After borrowing an albertosaur skull from the Royal Ontario Museum, Andy obtained access to a local hospital CT scanner and passed the fossil through it. As we expected, the coat hanger and the CT scan yielded the same results: the V1 wiring pattern was indeed avian. Soon we were running other dinosaur skulls through the scanner, including the troödonts and the unusual specimen from Cleveland that we had named Nanotyrannus.

What we noticed right away was that, in addition to having an avian V1 arrangement, all the creatures were airheads. Modern birds have air chambers carved into their skull bones, and wide air ducts connect their cranial chambers to their windpipe and lungs (birds have air chambers nestled next to the intestines and liver too). Again, while such avian traits were not unexpected in advanced coelurosaurs, conventional wisdom said they shouldn’t be present in carnosaurs. However, the CT scans revealed that both the albertosaur and the nanotyrannosaur could match the coelurosaur in airheadedness. Further study of skull fragments from the T. rex revealed that even this mighty five-ton killer, which we’ve come to think of as the archetypal carnosaur monster, had pneumatic plumbing inside the skull.

Not only did this natural ductwork lead us to believe that carnosaurs, advanced coelurosaurs, and birds were more closely related than anyone had imagined, it also suggested that both big and little dinosaurs shared an unexpected feature: hot-bloodedness. One purpose of cranial air passages could be to help keep internal tissues cool. However, unless an animal’s metabolism runs hot in the first place, there’s no need for such organic air-conditioning.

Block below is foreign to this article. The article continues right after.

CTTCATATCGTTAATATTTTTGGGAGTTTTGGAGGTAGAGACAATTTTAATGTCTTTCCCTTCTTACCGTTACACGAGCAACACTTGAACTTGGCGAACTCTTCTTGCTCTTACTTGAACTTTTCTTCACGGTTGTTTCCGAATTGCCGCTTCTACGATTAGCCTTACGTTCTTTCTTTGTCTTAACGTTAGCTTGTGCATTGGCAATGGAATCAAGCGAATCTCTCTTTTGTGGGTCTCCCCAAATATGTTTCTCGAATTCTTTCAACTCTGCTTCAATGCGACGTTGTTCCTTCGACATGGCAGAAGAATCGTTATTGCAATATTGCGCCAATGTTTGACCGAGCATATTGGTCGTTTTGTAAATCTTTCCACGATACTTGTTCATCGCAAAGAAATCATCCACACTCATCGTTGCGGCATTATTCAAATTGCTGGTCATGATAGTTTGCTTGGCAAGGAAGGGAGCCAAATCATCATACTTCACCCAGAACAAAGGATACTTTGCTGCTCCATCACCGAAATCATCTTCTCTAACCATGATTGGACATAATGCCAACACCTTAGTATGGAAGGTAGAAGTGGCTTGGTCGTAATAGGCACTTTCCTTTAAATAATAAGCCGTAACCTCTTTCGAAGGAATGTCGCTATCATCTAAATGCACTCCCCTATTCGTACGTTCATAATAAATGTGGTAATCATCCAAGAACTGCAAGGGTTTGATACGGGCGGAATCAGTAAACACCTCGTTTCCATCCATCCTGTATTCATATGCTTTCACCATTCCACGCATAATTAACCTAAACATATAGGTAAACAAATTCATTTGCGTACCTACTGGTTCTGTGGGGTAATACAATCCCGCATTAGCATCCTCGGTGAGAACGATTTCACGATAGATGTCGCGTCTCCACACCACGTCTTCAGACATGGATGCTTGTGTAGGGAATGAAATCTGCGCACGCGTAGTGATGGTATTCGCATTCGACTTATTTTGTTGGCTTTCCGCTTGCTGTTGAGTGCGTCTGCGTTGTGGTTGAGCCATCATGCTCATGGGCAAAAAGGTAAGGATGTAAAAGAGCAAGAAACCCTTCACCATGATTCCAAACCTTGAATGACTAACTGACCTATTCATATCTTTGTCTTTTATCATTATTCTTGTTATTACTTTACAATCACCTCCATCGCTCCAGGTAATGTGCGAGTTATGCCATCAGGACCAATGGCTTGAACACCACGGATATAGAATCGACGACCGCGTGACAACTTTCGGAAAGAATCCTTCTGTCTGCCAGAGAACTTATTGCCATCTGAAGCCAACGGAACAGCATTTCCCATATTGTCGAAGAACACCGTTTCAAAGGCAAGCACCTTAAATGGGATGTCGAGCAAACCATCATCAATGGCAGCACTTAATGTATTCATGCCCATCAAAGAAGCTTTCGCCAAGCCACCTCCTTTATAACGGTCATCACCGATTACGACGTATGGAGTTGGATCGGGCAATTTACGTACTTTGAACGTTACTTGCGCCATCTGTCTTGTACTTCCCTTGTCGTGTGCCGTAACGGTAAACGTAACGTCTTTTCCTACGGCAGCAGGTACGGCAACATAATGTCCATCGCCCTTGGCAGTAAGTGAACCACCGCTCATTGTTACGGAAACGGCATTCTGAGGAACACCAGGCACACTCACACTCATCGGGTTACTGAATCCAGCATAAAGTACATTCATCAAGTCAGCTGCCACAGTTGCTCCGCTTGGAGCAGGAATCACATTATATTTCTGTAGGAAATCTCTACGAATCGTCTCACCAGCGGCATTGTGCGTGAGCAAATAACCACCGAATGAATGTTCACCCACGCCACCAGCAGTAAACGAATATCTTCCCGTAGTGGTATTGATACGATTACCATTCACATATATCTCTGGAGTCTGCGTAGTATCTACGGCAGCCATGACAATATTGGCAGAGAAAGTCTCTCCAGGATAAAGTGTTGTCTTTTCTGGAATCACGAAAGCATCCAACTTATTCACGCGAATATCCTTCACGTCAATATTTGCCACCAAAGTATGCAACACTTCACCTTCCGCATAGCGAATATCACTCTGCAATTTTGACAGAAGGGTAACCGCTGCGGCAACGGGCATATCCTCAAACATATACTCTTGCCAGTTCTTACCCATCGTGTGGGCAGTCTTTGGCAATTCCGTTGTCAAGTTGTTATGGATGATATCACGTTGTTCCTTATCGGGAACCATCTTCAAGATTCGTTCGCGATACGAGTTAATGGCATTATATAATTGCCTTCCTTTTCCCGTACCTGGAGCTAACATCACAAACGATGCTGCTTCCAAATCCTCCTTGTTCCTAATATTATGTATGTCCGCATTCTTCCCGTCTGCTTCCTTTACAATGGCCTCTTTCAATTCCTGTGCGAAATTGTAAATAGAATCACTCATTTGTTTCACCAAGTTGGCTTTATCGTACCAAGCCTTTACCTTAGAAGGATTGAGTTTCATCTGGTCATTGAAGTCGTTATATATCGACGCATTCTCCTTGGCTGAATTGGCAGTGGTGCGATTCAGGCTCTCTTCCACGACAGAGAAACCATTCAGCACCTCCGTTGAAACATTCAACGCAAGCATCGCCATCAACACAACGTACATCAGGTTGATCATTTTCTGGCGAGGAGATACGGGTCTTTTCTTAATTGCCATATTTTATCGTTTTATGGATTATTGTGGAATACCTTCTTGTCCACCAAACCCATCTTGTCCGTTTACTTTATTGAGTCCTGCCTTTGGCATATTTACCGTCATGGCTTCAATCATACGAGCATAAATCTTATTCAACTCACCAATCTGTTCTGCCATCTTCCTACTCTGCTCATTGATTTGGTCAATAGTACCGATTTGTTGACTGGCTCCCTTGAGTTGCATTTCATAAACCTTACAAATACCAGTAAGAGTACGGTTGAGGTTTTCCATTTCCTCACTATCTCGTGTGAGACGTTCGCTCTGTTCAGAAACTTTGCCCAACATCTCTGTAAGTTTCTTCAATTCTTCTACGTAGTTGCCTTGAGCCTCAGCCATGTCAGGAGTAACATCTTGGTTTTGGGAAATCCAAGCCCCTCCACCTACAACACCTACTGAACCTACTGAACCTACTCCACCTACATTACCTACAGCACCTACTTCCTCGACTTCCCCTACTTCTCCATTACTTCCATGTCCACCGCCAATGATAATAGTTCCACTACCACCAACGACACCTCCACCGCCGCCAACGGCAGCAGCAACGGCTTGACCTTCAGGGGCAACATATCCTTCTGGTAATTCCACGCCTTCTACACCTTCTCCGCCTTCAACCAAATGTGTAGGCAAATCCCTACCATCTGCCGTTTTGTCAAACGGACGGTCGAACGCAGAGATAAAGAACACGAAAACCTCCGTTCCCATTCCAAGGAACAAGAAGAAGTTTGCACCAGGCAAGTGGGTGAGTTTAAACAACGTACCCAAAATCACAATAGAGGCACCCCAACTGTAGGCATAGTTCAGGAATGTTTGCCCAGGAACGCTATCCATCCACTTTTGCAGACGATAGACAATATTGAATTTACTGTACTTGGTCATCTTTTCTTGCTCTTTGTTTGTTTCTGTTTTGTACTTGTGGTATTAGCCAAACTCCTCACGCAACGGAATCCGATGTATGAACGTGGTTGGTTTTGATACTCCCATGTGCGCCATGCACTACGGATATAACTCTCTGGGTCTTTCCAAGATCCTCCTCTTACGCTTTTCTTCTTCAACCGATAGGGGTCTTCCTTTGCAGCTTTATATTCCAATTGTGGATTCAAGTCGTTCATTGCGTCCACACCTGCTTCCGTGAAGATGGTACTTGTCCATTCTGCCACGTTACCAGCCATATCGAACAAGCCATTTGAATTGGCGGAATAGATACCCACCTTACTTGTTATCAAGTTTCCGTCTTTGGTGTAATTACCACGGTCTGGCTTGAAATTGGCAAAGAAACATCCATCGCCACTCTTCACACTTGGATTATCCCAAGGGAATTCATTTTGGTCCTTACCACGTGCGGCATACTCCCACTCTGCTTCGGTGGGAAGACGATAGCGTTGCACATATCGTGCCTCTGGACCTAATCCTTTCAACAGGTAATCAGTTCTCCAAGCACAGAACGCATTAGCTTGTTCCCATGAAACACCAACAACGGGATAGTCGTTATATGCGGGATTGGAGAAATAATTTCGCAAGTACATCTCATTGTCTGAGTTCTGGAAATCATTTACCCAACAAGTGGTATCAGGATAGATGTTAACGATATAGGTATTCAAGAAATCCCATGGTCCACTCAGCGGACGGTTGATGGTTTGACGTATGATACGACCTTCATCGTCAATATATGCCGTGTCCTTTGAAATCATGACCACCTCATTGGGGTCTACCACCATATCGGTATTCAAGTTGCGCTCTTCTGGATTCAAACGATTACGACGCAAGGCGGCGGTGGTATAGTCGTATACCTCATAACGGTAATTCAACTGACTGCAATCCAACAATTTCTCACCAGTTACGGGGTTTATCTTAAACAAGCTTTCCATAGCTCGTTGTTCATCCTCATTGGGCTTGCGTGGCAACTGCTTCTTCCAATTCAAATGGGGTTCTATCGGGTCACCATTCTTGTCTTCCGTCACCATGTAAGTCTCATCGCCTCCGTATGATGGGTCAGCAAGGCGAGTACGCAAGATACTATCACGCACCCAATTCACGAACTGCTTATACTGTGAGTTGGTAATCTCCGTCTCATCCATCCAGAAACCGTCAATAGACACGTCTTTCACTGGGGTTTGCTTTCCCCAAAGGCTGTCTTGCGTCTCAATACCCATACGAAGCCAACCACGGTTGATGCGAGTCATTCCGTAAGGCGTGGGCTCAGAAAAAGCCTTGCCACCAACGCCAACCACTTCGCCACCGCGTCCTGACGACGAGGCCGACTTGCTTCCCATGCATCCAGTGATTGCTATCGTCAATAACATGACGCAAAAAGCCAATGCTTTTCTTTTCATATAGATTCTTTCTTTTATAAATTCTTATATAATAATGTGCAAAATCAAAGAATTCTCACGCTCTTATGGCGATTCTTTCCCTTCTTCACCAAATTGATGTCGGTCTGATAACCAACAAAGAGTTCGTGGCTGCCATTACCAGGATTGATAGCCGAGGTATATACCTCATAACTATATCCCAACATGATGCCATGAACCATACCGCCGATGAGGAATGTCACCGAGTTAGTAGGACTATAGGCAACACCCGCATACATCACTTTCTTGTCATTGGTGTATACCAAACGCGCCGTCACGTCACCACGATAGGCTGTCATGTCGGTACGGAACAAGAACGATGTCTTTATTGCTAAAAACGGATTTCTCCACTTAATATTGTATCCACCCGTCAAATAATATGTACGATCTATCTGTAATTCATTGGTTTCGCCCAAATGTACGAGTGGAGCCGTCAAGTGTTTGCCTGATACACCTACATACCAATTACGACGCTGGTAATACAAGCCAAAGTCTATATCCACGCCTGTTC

As we compared cranial plumbing in skull after skull, we became convinced that the fundamental split between coelurosaur and carnosaur, believed in by Osborn a century ago and by most scientists since, had probably never happened. A little 20-pound Saurornithoides and a giant T. rex seemed to be small and large versions of one and the same advanced dinosaurian stock.

So we started coming up with a heterodox version of carnivorous dinosaur history. According to our new way of thinking, meat-eating dinosaurs evolved like this: An evolutionary improvement would suddenly appear in a species, and right away the new design would be incorporated into a wide array of descendant species, some very large, some very small. Repeated many times over 160 million years, this process was like a multiple skyrocket used on the Fourth of July--the main rocket keeps on going vertically, giving off sideways bursts of light every 100 feet.